There are various ways to gift that can reduce an inheritance tax (IHT) liability on death. Some are outright exemptions and others require to be claimed as part of the executry administration process. We always encourage our clients to keep accurate records of any gifting they undertake. By doing so, it will assist the administration process on death in making it more straightforward where lifetime records have been maintained.
Here are 6 IHT allowances/exemptions to consider: –
- Annual exemption – in every tax year (6 April – 5 April the next year), you are permitted to gift £3,000 exempt from IHT. If you have not gifted before, you can roll over one annual allowance therefore providing you with £6,000 in your first year of gifting. If you do not use your full £3,000 in any tax year the remainder can be rolled over (only once) to the next tax year and can be used after that year’s £3,000 allowance has been utilised. You cannot accrue multiple years of allowances. This is a useful allowance and funds used can come from either capital or income.
- Small gifts – you can gift up to £250 a year to any person. You can gift to as many people as you wish as long as the gift is up to £250. If you gift over £250 to someone, the exemption is lost for the whole gift.
- Gifts in consideration of marriage– to qualify for this exemption the gift must be:
- In contemplation of marriage; and
- Conditional upon the celebration of marriage.
Therefore, you must make the gift before the marriage takes place and it can only count for IHT purposes if the marriage actually takes place. The allowance available depends on the donor’s relationship to whom the gift is being made. Parents can gift £5,000, grandparents and other family members £2,500 each and any other person – a friend for example, up to £1,000. A gift to the parents of the couple to marry does not qualify – it must be a gift to the couple.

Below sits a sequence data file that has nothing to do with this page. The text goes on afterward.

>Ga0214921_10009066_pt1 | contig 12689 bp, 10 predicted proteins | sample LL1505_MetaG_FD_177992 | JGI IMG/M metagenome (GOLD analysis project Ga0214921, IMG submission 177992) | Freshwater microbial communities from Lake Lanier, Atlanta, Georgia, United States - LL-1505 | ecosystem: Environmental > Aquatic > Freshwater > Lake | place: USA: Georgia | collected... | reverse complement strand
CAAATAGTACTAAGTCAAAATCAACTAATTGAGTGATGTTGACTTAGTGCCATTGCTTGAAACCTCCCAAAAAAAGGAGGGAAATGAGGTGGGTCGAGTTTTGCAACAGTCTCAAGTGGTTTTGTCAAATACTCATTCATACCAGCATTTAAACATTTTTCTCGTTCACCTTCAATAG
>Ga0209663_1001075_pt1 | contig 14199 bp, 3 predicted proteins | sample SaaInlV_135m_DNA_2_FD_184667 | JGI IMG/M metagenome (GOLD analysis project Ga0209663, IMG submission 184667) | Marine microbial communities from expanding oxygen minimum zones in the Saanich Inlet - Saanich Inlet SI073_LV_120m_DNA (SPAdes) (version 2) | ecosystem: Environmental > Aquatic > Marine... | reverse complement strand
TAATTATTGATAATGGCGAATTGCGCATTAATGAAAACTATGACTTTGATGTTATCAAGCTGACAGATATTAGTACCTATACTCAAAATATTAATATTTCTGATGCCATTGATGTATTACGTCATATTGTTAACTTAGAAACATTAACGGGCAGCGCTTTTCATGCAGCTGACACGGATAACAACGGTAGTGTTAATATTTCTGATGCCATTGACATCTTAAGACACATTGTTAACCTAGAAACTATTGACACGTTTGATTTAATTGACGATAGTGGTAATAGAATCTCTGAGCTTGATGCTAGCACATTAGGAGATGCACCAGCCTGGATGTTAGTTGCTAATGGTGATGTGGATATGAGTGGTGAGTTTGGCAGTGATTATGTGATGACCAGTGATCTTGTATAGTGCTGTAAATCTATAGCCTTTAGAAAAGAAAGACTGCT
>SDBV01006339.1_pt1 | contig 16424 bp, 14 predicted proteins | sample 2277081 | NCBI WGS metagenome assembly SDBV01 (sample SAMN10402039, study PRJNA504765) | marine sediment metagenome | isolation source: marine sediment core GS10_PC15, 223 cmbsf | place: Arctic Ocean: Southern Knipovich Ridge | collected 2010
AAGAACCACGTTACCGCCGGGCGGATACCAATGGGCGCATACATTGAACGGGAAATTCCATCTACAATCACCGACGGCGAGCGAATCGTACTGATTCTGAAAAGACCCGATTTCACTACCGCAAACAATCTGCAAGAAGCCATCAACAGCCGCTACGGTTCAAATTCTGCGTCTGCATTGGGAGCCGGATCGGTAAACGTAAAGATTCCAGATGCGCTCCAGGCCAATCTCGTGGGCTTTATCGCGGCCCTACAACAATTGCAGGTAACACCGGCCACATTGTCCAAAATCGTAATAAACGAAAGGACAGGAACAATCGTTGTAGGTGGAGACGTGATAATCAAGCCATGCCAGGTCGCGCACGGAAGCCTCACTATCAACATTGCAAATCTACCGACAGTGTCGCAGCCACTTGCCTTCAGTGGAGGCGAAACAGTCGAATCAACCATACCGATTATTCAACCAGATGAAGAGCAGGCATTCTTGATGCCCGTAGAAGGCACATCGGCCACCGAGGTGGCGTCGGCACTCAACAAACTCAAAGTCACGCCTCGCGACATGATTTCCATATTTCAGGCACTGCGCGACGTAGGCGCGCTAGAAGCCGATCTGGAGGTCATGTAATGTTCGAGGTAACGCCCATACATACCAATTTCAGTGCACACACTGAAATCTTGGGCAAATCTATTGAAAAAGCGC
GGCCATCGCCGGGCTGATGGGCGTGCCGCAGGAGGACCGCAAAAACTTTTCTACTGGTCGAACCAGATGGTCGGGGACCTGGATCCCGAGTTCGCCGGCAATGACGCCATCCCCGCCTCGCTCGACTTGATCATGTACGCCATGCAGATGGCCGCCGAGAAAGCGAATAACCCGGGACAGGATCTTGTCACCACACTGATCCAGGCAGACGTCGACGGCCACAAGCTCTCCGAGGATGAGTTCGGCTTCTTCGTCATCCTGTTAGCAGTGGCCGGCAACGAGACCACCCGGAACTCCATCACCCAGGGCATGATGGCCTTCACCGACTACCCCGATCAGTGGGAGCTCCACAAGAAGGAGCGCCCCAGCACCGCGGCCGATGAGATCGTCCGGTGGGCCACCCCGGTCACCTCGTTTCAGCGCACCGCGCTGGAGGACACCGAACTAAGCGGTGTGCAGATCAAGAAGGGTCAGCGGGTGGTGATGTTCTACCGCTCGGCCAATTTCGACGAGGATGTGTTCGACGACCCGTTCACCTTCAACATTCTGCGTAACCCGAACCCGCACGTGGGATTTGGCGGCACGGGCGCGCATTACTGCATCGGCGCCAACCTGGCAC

- Gifts out of regular income – for some, this is the most valuable exemption. It has to be claimed as part of the administration process and therefore it is prudent to keep clear records of your gifting if you wish to utilise this allowance. Gifts will be exempt if:
- they are part of your normal expenditure and part of a pattern of gifting;
- made out of income; and
- do not adversely affect your normal standard of living.
- Gifts to charities, political parties and registered housing associations – these gifts are 100% exempt for IHT purposes. It is important to make sure you check that the charity is registered in the UK as this exemption only applies to charities registered in the UK.
- Business Property Relief –(BPR) – relief is available at either 100% or 50% depending on the asset. The relief is only available on the business or business assets that have been owned for at least two years before death, and may also be available for shares held in a qualifying company listed on the Alternative Investment Market (AIM).
It is important to keep sufficient records, in particular for the gifts out of regular income allowance, which can be the most useful of allowances in mitigating IHT where large scale gifting is possible.
If you would like any further advice on gifting during lifetime then please contact any of the solicitors in the private client team. We will be happy to discuss these allowances/exemptions with you in more detail.
Sienna Sproson, Associate Solicitor
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